What would you have done? Discuss the scenario with your instructor.
Flight Training - March 2011
Table of Contents for the Digital Edition of Flight Training - March 2011
Flight Training - March 2011
Air Safety Institute
Since You Asked
Legal Q & A
The Flight Training Experience: Making It Work
Where Do You Stand?
Is This Flightopia?
The 12-Step Lesson Plan
Who Will Fly?
Career Pilot News
Can a CFI Use Pizza in the Cockpit?
Flight Instructor Burnout
By the Numbers
Flight Training - March 2011 - Flight Training - March 2011
Flight Training - March 2011 - Cover2
Flight Training - March 2011 - Contents
Flight Training - March 2011 - 2
Flight Training - March 2011 - 3
Flight Training - March 2011 - President’s Perspective
Flight Training - March 2011 - 5
Flight Training - March 2011 - Right Seat
Flight Training - March 2011 - 7
Flight Training - March 2011 - Flight Forum
Flight Training - March 2011 - 9
Flight Training - March 2011 - Going Places?
Flight Training - March 2011 - 11
Flight Training - March 2011 - This Weekend
Flight Training - March 2011 - Tech Tip
Flight Training - March 2011 - Success Story
Flight Training - March 2011 - Air Safety Institute
Flight Training - March 2011 - Since You Asked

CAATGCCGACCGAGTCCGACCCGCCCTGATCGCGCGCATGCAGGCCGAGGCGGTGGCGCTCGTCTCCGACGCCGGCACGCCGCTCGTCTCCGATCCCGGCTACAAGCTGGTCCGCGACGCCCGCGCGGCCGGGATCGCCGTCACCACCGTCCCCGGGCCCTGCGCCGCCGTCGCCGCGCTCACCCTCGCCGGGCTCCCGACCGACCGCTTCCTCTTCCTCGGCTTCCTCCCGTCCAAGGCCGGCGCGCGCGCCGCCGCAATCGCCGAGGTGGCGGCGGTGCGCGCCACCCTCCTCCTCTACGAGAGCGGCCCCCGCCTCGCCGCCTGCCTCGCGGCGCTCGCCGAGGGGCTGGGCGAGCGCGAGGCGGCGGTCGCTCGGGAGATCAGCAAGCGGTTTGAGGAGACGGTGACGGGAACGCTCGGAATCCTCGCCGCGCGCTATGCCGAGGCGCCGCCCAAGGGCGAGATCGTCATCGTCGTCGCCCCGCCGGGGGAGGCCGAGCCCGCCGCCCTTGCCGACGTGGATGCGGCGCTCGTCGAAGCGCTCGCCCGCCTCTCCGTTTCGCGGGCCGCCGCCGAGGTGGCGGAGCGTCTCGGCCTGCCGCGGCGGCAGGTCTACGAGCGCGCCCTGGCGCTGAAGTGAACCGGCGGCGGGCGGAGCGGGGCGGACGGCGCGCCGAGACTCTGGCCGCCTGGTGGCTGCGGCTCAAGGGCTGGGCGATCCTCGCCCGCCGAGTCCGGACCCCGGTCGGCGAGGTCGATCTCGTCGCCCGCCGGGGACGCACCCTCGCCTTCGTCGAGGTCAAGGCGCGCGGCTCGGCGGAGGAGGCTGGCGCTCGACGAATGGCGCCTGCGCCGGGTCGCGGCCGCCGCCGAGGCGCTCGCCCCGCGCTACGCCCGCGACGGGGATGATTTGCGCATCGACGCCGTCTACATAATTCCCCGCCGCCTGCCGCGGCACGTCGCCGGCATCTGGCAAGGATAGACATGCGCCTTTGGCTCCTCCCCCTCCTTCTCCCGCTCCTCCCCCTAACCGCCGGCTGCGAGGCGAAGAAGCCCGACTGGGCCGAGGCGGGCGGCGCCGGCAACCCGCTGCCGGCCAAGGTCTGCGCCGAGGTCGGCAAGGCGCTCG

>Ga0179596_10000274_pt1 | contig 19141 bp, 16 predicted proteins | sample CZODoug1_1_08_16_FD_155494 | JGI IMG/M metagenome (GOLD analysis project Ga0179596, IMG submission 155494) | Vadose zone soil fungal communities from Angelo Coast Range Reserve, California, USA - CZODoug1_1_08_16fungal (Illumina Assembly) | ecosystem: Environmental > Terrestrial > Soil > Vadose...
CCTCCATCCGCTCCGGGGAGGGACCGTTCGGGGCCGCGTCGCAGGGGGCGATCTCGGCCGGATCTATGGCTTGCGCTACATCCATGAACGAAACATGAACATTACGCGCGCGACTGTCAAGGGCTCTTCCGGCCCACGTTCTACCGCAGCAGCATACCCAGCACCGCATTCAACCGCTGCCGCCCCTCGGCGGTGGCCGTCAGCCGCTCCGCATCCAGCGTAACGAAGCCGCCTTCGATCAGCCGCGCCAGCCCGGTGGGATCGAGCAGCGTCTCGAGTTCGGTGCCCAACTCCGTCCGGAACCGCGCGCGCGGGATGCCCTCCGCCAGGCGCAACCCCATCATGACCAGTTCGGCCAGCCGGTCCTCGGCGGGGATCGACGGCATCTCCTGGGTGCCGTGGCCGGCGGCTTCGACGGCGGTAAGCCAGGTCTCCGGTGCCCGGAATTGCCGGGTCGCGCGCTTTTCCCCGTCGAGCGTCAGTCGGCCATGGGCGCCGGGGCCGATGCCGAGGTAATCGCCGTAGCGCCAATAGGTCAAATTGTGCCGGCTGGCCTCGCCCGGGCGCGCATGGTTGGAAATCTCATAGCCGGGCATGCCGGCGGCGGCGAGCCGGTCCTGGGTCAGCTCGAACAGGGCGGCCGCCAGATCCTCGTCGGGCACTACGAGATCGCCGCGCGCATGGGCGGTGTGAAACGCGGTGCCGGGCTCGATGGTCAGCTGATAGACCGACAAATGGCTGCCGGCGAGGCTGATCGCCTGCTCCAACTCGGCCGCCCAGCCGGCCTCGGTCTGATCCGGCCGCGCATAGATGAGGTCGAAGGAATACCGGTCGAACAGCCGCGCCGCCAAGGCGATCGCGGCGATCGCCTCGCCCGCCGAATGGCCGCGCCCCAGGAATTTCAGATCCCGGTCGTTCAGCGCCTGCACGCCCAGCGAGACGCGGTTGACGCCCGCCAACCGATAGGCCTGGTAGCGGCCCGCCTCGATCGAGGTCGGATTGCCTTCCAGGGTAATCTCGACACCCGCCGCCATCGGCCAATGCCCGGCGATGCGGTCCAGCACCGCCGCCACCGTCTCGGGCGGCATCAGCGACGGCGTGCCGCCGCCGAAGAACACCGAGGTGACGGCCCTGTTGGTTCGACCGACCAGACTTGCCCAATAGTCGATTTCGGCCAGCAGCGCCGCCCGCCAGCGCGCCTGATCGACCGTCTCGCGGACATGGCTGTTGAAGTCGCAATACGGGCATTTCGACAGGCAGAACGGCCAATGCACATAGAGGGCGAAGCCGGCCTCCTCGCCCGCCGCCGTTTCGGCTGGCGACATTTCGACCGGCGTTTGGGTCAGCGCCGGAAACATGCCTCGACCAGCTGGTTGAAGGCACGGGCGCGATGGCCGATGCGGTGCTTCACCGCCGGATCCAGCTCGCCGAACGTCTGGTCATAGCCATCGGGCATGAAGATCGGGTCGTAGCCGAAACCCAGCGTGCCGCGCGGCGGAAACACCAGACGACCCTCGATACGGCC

Flight Training - March 2011 - 17
Flight Training - March 2011 - Final Exam
Flight Training - March 2011 - Legal Q & A
Flight Training - March 2011 - Flying Carpet
Flight Training - March 2011 - 21
Flight Training - March 2011 - Insights
Flight Training - March 2011 - Checkride
Flight Training - March 2011 - The Flight Training Experience: Making It Work
Flight Training - March 2011 - 25
Flight Training - March 2011 - 26
Flight Training - March 2011 - 27
Flight Training - March 2011 - 28
Flight Training - March 2011 - 29
Flight Training - March 2011 - Where Do You Stand?
Flight Training - March 2011 - 31
Flight Training - March 2011 - Is This Flightopia?
Flight Training - March 2011 - 33
Flight Training - March 2011 - 34
Flight Training - March 2011 - 35
Flight Training - March 2011 - The 12-Step Lesson Plan
Flight Training - March 2011 - 37
Flight Training - March 2011 - 38
Flight Training - March 2011 - 39
Flight Training - March 2011 - Weather
Flight Training - March 2011 - 41
Flight Training - March 2011 - Flight Lesson
Flight Training - March 2011 - Who Will Fly?
Flight Training - March 2011 - Career Advisor
Flight Training - March 2011 - 45
Flight Training - March 2011 - Career Pilot News
Flight Training - March 2011 - Can a CFI Use Pizza in the Cockpit?
Flight Training - March 2011 - Flight Instructor Burnout
Flight Training - March 2011 - By the Numbers
Flight Training - March 2011 - 50
Flight Training - March 2011 - Advertiser Index
Flight Training - March 2011 - 52
Flight Training - March 2011 - 53
Flight Training - March 2011 - 54
Flight Training - March 2011 - 55
Flight Training - March 2011 - 56
Flight Training - March 2011 - 57
Flight Training - March 2011 - 58
Flight Training - March 2011 - 59
Flight Training - March 2011 - 60
Flight Training - March 2011 - 61
Flight Training - March 2011 - 62
Flight Training - March 2011 - 63
Flight Training - March 2011 - Debrief
Flight Training - March 2011 - Cover3
Flight Training - March 2011 - Cover4